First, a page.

“As much as I’m not a natural forward bender, I find the best yoga pose antidote for all kinds of insomnia is a cross between Paschimottanasana and Balasana. It brings awareness to the sensations of heaviness—the feeling of the weight of your head, arms, torso and legs being fully supported. Occasionally I’ll go to my mat and take the pose for 10 to 20 minutes if I can’t sleep. But more often I’ll just sit up and organize a few pillows in order to do the pose in bed.”
How-to: Sit upright with your legs out in front at hip-width or a bit wider. You should feel comfortable and relaxed, knees bent out to the sides however much feels good to you, so that your feet flop naturally out to the sides as well. Place a folded pillow or bolster between your legs so that you can rest your forehead on the pillow, positioned so that your nose and breathing are unobstructed. If you feel stiff, add a soft pillow or blanket to support your abdomen and insert a higher pillow between your legs. Do not exert; rather melt into the support of the pillow and the bed or floor beneath you. Curl over and drape your arms in a relaxed manner alongside the pillow, above your head. If your legs need to be more bent, or propped up at the knees by a blanket, do so. There should be no tension in your neck, shoulders, jaw, tongue, back, legs, feet, or arms. If you start to doze off, toss the pillows aside, lie back down, and drift into that delightful feeling of deep sleep.
The Pose: Muertasana (a version of Savasana)
The Teacher: Jeanie Manchester
“Corpse Pose is the best way to slip into deep sleep. It puts us into parasympathetic nervous system response, which we need for deep rest. Corpse pose shares an intimate connection to the Hindu god Shiva, the destroyer who comes to end cycles. Shiva is often depicted at the cremation grounds, watching the process of death.”
How-to: Turn the lights off, get into your bed, and cover up with a blanket (hands and feet need to be warm). Make sure the blinds are down and there is no music or ambient light. Turn off your cell phone and other potential noise disturbances. Let your jaw relax and your teeth part. Let your bones release down and your body become heavy with each exhale. Focus on your exhales and releasing your thoughts. Just let the thoughts drift by like clouds. Stay here for at least 20 minutes—if you haven’t already fallen asleep.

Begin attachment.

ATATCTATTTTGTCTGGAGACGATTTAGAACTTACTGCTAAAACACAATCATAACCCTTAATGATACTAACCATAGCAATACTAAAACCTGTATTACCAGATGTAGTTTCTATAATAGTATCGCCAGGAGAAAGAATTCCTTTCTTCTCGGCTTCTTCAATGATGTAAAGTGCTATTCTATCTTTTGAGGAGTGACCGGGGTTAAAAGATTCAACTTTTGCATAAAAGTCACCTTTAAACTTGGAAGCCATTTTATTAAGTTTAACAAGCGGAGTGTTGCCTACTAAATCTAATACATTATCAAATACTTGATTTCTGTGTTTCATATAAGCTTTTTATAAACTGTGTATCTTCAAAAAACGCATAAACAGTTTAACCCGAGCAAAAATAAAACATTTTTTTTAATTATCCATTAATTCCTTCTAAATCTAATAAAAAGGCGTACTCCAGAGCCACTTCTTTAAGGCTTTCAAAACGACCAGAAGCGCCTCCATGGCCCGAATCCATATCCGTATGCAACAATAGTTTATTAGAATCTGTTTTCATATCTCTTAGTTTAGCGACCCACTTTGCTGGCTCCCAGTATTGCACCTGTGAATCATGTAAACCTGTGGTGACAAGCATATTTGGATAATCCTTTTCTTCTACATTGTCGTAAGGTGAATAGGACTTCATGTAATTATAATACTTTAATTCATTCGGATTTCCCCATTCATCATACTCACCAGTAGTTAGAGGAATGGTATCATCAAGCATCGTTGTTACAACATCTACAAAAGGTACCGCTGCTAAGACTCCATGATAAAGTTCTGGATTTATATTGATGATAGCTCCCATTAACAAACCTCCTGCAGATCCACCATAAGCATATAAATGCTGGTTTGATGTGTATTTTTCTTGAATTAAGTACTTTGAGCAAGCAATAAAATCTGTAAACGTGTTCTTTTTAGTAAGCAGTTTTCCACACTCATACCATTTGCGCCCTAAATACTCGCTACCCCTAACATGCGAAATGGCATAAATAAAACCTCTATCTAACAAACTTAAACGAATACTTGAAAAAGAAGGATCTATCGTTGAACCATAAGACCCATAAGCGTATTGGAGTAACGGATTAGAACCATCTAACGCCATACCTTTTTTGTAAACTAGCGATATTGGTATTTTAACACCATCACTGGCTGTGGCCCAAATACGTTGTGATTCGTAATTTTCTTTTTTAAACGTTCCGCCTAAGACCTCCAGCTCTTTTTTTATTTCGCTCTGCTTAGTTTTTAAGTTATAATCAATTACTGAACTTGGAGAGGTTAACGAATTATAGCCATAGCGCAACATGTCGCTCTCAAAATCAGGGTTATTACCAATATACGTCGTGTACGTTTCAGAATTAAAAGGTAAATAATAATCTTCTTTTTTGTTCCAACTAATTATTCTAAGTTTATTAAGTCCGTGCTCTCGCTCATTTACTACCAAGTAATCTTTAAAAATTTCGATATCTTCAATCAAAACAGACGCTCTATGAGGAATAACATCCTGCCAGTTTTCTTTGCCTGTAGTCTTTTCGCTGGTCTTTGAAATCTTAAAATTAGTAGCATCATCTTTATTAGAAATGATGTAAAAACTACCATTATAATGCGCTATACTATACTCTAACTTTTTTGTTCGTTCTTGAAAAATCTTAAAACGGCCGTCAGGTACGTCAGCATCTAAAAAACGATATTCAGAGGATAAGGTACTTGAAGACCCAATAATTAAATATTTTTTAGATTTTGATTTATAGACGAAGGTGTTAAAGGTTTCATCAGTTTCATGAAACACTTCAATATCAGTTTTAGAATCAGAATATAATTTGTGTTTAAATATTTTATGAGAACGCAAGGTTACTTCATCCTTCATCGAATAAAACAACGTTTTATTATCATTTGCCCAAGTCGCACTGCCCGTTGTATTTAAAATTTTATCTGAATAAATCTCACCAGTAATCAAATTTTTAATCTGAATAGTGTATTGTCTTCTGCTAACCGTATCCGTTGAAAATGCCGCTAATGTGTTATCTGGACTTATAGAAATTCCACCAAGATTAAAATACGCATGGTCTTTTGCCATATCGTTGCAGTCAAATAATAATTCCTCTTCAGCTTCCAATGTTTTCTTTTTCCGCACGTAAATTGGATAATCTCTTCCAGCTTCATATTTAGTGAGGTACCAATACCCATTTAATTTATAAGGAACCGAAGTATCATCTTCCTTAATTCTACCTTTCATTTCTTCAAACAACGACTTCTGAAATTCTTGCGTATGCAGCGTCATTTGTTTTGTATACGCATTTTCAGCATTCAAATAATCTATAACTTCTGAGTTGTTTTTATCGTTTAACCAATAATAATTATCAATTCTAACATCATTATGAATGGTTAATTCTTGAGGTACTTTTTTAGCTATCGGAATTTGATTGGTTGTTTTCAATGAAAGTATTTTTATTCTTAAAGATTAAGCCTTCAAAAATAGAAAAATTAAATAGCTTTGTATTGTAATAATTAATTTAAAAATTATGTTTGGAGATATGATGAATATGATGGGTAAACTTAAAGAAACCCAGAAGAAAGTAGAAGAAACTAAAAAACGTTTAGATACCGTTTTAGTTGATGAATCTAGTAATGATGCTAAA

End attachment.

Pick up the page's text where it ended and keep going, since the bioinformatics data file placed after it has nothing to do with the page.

The Pose: Supta Baddha Konasana (Reclining Bound Angle Pose)
The Teacher: Kiyomi Takahashi
“This pose opens up the hips very gently after a day of standing, sitting, and driving. It opens up the belly, helping you breathe deeper, and increases circulation, helping digestion improve. The pose is the ultimate chill pill—soothing the nervous system and as you wind down from your busy daily doing.”
How-to: Grab three blankets, one bolster and two blocks. Sit on one folded blanket on the floor in front of a bolster. Bring the soles of your feet together, knees apart, and wrap a rolled-up blanket around your inner and outer ankles. If you want extra support or a less intense opening, slide the blocks under your outer thighs. Lie down on the bolster and place a blanket under your head so your neck is comfortable. Relax your arms down on the ground and if you have an eye pillow, place it over your eyes. Drape a blanket over your body if you are cold.
Pranayama: Chandra Bhedana (Moon Activating Breath)
The Teacher: Sarah Finger
“Chandra Bhedana is very effective in helping to calm and quiet the nervous system, which helps us transition into a restful, sleeping state. This breath activates the left side of your body, which relates to lunar energy, the parasympathetic nervous system response, and your ability to induce a state of deep inner quiet. When the right nostril is dominant, we are more active, alert, and cerebral. But when the left nostril is dominant, the opposite effect takes place. Chandra Bhedhana is the practice of freeing up the mucous membrane in the left nostril, taking us out of our thinking mind and into our feeling, creative self.”
How-to: Sit comfortably on your bed or the floor with your spine tall. Place your thumb over your right nostril and your ring finger over your left nostril. Blocking your right nostril, inhale fully through the left nostril; hold and retain the breath gently; then exhale through the right nostril. Breathe in again through the left nostril; hold and block both nostrils; then exhale through the right nostril. Work toward a ratio of 1:1:1, extending each breath and the retention as long as you comfortably can. Repeat this cycle for about nine times and then gently release your hand back down and feel the effects of the breath on your mind and your body. Then, enjoy a peaceful sleep.
See also Can’t Sleep? Try This Smiling Practice for Insomnia